Cubism

cubism, art movement, primarily in painting, originating in Paris c.1907.

Cubist Theory

Cubism began as an intellectual revolt against the artistic expression of previous eras. Among the specific elements abandoned by the cubists were the sensual appeal of paint texture and color, subject matter with emotional charge or mood, the play of light on form, movement, atmosphere, and the illusionism that proceeded from scientifically based perspective. To replace these they employed an analytic system in which the three-dimensional subject (usually still life) was fragmented and redefined within a shallow plane or within several interlocking and often transparent planes.

Analytic and Synthetic Cubism

In the analytic phase (1907–12) the cubist palette was severely limited, largely to black, browns, grays, and off-whites. In addition, forms were rigidly geometric and compositions subtle and intricate. Cubist abstraction as represented by the analytic works of Pablo Picasso, Georges Braque, and Juan Gris intended an appeal to the intellect. The cubists sought to show everyday objects as the mind, not the eye, perceives them—from all sides at once. The trompe l'oeil element of collage was also sometimes used.

During the later, synthetic phase of cubism (1913 through the 1920s), paintings were composed of fewer and simpler forms based to a lesser extent on natural objects. Brighter colors were employed to a generally more decorative effect, and many artists continued to use collage in their compositions. The works of Picasso, Braque, and Gris are also representative of this phase.

The Scope of Cubism

In painting the major exponents of cubism included Picasso, Braque, Jean Metzinger, Gris, Duchamp, and Léger. The chief segments of the cubist movement included the Montmartre-based Bâteau-Lavoir group of artists and poets (Max Jacob, Guillaume Apollinaire, Gertrude and Leo Stein, Modigliani, Picabia, Delaunay, Archipenko, and others); the Puteaux group of the Section d'Or salon (J. Villon, Léger, Picabia, Kupka, Marcoussis, Gleizes, Apollinaire, and others); the Orphists (Delaunay, Duchamp, Picabia, and Villon; see orphism); and the experimenters in collage who influenced cubist sculpture (Laurens and Lipchitz).

Cubist Inspiration and Influence

In painting the several sources of cubist inspiration included the later work of Cézanne; the geometric forms and compressed picture space in his paintings appealed especially to Braque, who developed them in his own works. African sculpture, particularly mask carvings, had enormous influence in the early years of the movement. Picasso's Demoiselles d'Avignon (1907; Mus. of Modern Art, New York City) is one of the most significant examples of this influence. Within this revolutionary composition lay much of the basic material of cubism.

The cubist break with the tradition of imitation of nature was completed in the works of Picasso, Braque, and their many groups of followers. While few painters remained faithful to cubism's rigorous tenets, many profited from its discipline. Although the cubist groups were largely dispersed after World War I, their collective break from visual realism had an enriching and decisive influence on the development of 20th-century art. It provided a new stylistic vocabulary and a technical idiom that remain forceful today.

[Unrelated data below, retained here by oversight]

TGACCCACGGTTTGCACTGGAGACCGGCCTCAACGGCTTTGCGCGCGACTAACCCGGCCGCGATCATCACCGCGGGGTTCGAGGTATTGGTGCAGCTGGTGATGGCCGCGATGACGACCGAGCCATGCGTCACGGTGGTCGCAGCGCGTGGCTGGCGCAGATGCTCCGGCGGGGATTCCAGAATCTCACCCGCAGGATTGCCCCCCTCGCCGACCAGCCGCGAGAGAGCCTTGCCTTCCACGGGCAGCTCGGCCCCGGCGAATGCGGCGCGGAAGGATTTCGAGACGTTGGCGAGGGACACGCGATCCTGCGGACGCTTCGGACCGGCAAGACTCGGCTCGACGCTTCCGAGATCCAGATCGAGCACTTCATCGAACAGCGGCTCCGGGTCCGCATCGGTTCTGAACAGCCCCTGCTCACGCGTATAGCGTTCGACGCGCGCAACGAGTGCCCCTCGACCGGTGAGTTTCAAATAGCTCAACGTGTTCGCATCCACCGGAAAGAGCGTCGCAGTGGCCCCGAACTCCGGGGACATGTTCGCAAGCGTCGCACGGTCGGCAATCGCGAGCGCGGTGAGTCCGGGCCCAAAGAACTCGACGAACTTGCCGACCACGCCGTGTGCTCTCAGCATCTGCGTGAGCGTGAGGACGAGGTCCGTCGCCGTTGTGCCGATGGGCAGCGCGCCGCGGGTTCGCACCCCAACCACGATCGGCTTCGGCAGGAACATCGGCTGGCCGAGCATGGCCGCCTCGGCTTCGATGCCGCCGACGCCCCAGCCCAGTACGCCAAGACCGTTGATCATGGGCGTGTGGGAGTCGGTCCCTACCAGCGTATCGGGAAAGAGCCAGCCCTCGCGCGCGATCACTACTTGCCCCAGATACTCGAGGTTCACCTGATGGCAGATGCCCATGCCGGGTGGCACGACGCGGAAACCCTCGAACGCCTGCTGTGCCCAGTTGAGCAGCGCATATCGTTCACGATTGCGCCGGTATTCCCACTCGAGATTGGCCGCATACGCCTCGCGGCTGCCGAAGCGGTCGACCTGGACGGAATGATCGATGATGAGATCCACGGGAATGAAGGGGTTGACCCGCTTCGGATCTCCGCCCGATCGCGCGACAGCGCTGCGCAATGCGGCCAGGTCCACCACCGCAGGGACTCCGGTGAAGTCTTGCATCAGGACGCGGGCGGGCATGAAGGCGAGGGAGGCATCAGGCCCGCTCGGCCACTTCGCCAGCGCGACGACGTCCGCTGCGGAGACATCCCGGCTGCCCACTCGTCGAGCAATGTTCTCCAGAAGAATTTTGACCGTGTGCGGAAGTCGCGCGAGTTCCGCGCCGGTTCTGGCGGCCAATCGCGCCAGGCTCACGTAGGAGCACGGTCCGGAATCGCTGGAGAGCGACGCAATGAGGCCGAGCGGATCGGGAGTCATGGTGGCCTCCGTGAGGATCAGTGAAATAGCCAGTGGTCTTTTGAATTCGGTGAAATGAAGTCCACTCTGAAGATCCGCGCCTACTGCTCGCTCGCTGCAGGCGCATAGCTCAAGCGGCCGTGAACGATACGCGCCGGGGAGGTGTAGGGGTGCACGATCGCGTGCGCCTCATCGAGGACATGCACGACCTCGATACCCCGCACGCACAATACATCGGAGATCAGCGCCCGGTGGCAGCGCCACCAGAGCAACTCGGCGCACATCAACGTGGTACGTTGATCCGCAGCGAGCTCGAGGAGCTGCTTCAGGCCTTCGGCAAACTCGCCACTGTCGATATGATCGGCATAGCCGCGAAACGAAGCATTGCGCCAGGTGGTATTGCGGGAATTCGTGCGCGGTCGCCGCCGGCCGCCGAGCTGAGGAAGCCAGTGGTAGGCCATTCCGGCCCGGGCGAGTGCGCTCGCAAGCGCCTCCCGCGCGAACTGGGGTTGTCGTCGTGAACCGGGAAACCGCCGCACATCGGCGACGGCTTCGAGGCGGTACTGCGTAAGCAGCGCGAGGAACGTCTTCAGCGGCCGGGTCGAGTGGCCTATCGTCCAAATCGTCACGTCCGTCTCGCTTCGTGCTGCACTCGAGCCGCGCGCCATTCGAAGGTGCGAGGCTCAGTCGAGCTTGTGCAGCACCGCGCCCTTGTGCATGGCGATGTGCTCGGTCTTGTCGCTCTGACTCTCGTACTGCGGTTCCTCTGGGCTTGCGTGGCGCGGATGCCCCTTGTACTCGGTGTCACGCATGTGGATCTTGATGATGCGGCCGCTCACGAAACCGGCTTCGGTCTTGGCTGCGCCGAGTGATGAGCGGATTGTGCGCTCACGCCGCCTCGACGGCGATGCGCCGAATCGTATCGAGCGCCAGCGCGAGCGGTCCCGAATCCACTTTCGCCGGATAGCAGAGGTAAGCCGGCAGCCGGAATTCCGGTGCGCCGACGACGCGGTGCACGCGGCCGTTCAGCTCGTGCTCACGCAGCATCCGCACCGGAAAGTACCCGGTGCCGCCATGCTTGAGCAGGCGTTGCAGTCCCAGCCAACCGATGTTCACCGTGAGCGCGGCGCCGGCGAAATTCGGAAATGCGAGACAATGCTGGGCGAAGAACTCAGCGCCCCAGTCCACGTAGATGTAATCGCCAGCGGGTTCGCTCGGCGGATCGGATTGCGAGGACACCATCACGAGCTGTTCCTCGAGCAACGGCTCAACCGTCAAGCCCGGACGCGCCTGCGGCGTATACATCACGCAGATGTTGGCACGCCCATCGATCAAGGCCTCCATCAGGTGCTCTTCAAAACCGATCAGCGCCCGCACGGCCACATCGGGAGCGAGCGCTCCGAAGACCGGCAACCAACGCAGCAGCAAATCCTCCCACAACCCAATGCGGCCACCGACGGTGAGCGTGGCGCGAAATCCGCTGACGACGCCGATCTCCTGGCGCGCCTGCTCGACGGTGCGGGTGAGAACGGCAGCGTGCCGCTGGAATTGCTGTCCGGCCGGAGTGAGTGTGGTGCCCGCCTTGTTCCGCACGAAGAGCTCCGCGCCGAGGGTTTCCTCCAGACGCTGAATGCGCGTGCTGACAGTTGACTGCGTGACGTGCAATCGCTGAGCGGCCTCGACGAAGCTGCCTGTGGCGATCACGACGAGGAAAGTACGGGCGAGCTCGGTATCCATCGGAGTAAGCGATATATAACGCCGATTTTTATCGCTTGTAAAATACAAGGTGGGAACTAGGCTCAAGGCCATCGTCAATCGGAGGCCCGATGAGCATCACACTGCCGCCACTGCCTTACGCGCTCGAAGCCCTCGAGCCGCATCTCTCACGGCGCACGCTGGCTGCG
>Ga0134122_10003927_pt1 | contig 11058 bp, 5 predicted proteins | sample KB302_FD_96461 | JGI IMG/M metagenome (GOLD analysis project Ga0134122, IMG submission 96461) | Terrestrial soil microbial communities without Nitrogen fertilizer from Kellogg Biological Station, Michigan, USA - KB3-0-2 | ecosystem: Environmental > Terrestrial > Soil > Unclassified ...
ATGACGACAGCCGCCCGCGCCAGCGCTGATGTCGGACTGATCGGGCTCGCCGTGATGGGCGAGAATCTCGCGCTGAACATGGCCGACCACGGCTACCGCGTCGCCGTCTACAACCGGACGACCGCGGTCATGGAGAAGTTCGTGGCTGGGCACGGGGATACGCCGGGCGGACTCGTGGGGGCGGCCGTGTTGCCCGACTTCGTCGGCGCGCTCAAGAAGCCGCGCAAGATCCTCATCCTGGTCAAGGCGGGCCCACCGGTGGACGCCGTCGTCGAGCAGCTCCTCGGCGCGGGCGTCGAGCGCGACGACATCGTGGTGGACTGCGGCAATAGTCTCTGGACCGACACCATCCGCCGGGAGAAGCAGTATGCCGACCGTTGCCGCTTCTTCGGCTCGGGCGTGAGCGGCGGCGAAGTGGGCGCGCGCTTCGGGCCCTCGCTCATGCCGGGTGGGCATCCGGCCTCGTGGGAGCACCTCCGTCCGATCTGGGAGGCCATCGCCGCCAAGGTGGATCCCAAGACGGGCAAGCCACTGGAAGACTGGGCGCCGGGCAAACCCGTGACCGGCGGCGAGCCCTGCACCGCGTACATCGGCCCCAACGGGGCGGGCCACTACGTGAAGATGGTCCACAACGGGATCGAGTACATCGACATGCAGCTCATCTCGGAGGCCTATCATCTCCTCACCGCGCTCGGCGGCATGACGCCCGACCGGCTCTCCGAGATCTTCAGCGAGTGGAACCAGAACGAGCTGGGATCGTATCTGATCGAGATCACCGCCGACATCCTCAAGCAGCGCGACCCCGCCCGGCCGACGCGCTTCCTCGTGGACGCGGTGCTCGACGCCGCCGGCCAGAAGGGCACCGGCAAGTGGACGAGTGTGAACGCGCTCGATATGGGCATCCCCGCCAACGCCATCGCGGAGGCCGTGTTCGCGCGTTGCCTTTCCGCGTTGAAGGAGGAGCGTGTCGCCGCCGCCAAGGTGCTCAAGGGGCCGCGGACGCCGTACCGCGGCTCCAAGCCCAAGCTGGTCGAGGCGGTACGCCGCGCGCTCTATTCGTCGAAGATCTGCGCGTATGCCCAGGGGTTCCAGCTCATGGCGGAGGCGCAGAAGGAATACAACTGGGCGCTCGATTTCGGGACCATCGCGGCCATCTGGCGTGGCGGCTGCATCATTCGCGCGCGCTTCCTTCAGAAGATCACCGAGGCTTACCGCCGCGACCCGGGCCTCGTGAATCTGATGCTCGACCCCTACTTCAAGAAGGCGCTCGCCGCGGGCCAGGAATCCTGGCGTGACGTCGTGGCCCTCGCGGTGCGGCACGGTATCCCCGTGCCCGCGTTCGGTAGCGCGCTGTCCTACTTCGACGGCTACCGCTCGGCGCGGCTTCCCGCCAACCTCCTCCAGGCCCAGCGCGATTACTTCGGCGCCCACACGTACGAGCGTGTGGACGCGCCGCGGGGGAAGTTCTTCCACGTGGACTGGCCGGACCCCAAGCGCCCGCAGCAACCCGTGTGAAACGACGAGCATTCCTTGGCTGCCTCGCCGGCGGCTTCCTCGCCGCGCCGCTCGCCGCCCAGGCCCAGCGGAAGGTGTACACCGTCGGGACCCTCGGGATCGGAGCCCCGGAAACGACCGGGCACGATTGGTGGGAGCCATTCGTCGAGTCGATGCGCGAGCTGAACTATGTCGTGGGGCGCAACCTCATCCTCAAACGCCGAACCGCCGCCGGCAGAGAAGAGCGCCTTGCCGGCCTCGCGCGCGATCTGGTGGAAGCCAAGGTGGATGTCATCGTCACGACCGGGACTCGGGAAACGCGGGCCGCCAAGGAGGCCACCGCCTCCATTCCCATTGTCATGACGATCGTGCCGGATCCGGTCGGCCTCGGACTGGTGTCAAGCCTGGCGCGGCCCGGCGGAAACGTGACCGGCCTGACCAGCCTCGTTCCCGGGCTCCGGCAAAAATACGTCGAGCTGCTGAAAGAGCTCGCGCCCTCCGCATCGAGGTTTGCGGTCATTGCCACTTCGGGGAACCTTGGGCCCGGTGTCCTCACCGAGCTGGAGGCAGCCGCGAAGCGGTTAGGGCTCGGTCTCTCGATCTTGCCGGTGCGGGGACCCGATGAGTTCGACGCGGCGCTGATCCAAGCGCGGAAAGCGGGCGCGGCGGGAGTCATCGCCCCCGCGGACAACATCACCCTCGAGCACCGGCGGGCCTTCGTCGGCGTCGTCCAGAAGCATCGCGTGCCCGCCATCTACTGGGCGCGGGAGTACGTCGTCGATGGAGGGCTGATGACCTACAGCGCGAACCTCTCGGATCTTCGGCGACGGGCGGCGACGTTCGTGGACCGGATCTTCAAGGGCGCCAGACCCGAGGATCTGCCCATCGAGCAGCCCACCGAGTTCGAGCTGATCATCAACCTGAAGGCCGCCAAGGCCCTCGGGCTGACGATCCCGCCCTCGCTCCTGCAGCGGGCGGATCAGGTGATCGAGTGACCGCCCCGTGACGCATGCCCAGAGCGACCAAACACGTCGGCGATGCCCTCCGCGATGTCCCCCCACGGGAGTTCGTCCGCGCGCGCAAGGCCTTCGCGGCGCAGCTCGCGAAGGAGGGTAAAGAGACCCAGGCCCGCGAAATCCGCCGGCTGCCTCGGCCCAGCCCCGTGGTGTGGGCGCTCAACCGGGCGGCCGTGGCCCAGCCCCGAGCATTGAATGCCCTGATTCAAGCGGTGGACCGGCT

Bibliography

See G. Apollinaire, The Cubist Painters (1913, tr. 1949); R. Rosenblum, Cubism and Twentieth-Century Art (rev. ed. 1967); D. Cooper, The Cubist Epoch (1971); C. Green, Cubism and Its Enemies (1987); W. Rubin, Pioneering Cubism (1989).

The Columbia Encyclopedia, 6th ed. Copyright© 2014, The Columbia University Press.

Cubism: Selected full-text books and articles

Cubism: A History and an Analysis, 1907-1944
John Golding.
Faber and Faber, 1959
The Cubist Painters: Aesthetic Meditations, 1913
Lionel Abel; Guillaume Apollinaire.
Wittenborn Schultz, 1949 (2nd edition)
Cubism and Twentieth-Century Art
Robert Rosenblum.
Harry N. Abrams, 1966 (Revised edition)
Picasso: Life and Art
Pierre Daix; Olivia Emmet.
Icon Editions, 1993
Librarian’s tip: Chap. 9 "The Invention of Cubism: 1909-1911" and Chap. 10 "The Cubist Explosion: Summer 1911-1912"
A Dictionary of Twentieth-Century Art
Ian Chilvers.
Oxford University Press, 1999
Librarian’s tip: "Cubism" begins on p. 147
Masters of Modern Art
Alfred H. Barr Jr.
Simon and Schuster, 1954
Librarian’s tip: "The Cubist Generation in Paris" begins on p. 67
Twentieth Century Painters: From Cubism to Abstract Art
Bernard Dorival; Arnold Rosin.
Universe Books, 1958
Braque, Picasso and Early Cubism
Danto, Arthur Coleman.
The Nation, Vol. 249, No. 15, November 6, 1989
Portrait of Picasso
Roland Penrose.
Museum of Modern Art, 1957
Librarian’s tip: "Cubist Portraits" begins on p. 39
A Concise History of Modern Painting
Herbert Read.
Frederick A. Praeger, 1959
Librarian’s tip: Chap. Three "Cubism"
Creating Minds: An Anatomy of Creativity Seen through the Lives of Freud, Einstein, Picasso, Stravinsky, Eliot, Graham, and Gandhi
Howard Gardner.
BasicBooks, 1993
Librarian’s tip: "The Partnership That Made Cubism" begins on p. 160
Gateway to the Twentieth Century: Art and Culture in a Changing World
Jean Cassou; Emil Langui; Nikolaus Pevsner.
McGraw-Hill, 1962
Librarian’s tip: "The Second Apollonian Stream: Cubism from Cezanne to Picasso" begins on p. 137
Son of Cezanne
Sylvester, David.
Artforum International, Vol. 34, No. 2, October 1995
Continuity and Change in Art: The Development of Modes of Representation
Ethel S. Blatt; Sidney J. Blatt.
Lawrence Erlbaum Associates, 1984
Librarian’s tip: Chap. 5 "From Linear Perspective to Conceptual Art: Impressionism, Cubism, and Modern Art"
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